Free Keyword Research Template and Step-by-Step Guide
Read Time: 12 Minutes

Free Keyword Research Template and Step-by-Step Guide

16 Feb, 2018 Read Time: 12 Minutes
Published by
Chris Hutty
Director, Training (SEO)
Inspire Inform Ignite

Updated: September 2021

Here at Jellyfish Training, we believe in the power of effective keyword research. Whether you’re an SEO beginner or specialist, our free keyword research template in Google Sheets will help you focus your research, whatever your level.

In this guide, we will walk you through each step of the research process. We’ll cover how to do keyword research through to analysis of keyword ranking and content mapping. To get started, open the keyword research template . This version is view only, so you’ll need to make a copy. You can do this by going to File then Make a copy

How to make a copy of the free Jellyfish keyword research template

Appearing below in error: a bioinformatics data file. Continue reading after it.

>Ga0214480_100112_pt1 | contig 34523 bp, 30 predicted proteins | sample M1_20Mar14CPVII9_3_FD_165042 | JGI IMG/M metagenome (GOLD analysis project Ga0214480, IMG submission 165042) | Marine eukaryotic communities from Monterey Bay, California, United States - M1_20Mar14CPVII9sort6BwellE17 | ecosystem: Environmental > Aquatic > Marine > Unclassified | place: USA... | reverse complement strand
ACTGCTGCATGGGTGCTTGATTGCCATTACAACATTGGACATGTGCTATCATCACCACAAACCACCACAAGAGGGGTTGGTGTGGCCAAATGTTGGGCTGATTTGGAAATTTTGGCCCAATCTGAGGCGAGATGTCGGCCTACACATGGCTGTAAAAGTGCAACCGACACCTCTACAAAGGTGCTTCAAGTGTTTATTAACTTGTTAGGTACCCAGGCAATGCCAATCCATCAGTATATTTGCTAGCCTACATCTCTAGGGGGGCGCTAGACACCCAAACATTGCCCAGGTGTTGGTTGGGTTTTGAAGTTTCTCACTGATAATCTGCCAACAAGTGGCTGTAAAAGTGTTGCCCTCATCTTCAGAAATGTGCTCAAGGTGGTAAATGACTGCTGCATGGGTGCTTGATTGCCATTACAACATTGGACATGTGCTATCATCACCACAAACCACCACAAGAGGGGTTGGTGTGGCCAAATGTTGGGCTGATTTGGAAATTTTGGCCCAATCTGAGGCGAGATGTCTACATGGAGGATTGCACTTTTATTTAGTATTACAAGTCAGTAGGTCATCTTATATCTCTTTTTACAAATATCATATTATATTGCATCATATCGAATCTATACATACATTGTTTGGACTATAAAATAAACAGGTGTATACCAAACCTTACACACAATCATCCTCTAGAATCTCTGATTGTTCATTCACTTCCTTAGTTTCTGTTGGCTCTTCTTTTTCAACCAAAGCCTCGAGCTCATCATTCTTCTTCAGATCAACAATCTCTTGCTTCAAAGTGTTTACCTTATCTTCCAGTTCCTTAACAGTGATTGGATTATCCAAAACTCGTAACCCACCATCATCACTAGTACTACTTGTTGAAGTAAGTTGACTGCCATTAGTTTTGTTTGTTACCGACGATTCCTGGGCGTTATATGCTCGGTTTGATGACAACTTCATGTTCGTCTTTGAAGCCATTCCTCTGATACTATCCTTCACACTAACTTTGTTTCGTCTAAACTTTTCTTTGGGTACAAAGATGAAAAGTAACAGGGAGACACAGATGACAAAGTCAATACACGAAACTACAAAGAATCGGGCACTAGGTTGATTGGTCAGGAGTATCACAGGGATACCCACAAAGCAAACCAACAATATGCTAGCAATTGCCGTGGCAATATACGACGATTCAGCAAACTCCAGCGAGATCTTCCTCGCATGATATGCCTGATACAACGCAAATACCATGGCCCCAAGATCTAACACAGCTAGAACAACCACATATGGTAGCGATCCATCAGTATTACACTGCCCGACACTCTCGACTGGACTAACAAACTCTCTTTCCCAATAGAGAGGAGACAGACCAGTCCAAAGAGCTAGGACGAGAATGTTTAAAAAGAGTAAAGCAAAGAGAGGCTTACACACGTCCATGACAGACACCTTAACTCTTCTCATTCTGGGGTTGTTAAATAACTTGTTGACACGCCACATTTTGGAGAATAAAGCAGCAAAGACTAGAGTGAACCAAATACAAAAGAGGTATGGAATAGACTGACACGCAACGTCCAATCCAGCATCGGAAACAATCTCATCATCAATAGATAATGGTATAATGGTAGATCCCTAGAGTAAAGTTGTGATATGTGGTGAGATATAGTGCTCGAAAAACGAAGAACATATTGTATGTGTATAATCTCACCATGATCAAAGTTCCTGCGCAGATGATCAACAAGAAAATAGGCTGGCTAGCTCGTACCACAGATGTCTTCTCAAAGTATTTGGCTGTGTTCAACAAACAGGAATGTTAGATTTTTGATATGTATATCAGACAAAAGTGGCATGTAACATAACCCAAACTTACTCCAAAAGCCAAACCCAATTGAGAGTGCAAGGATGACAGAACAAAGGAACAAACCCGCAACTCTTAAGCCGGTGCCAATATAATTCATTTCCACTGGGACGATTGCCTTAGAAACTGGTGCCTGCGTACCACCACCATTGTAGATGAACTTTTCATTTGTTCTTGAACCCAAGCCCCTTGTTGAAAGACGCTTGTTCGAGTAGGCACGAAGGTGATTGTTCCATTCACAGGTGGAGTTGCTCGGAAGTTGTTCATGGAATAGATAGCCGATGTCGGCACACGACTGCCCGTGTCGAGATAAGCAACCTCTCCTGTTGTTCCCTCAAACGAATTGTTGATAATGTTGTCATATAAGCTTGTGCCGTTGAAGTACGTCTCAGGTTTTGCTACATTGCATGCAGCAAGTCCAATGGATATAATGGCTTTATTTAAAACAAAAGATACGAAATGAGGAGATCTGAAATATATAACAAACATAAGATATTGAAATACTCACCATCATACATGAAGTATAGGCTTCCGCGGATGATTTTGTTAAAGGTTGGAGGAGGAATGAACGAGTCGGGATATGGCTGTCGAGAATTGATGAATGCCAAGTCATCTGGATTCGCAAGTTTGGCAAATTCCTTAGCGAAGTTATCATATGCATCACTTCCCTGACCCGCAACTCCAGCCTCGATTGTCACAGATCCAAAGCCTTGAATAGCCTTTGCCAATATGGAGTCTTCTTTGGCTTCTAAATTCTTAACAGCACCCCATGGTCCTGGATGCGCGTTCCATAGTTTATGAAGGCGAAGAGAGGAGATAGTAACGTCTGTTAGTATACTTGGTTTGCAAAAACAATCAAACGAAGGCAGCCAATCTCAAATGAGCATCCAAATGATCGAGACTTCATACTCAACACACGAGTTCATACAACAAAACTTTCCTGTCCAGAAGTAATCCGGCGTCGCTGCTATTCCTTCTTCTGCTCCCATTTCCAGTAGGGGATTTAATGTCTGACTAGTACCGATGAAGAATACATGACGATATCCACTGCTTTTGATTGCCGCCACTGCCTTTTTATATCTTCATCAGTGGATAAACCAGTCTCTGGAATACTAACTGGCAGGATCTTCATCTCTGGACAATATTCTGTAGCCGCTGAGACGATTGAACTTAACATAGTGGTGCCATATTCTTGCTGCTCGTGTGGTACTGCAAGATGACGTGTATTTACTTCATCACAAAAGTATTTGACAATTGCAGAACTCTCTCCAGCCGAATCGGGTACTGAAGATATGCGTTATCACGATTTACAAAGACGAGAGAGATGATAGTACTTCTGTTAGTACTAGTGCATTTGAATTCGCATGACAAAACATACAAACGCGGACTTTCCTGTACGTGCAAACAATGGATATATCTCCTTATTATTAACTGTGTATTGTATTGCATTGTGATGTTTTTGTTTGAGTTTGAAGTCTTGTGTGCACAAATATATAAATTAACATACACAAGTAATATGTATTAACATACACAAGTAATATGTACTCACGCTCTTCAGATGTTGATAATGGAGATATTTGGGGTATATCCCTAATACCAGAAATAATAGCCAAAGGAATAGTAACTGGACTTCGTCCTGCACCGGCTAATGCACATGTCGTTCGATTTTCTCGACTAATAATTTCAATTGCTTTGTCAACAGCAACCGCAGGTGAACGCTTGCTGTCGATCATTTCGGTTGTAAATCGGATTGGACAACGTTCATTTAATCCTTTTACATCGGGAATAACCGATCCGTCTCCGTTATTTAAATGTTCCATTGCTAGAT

This guide forms part of our SEO Standard course. If you’re looking to elevate your SEO strategy and master the basics of search engine optimisation, take a look at the range of SEO training courses delivered by our in-house experts.

How to conduct keyword research using our free keyword research template via Google Sheets

Once you’ve made a copy of the template, you’re ready to jump into keyword research. To make sure you get the most value from this guide, we’ve divided it into seven steps:

  1. Selecting your themes
  2. Creating your seed list
  3. Building out your keyword list using Google Ads
  4. Analysing and refining your list
  5. Intent analysis
  6. Final keyword selection
  7. Keyword ranking and content mapping

Let’s run through each step in more detail so you can get the best use out of the template.

Step 1: Select your themes

Before you dive into keywords, you first need to consider themes. This is an important step that will help steer your keyword research in the right direction. So, to understand your themes, you need to think about your products or services and your customers. Then identify the core topics or messages of your website and marketplace.

Here’s an example. A skincare brand geared towards the premium marketplace with eco-friendly goals could identify luxury face cream, sustainable body lotion, and organic skincare as their themes.

Depending on your business, your website may be geared towards one theme only or a variety of themes. Once you’ve determined your theme(s), you can list these in the Seed List tab on your template.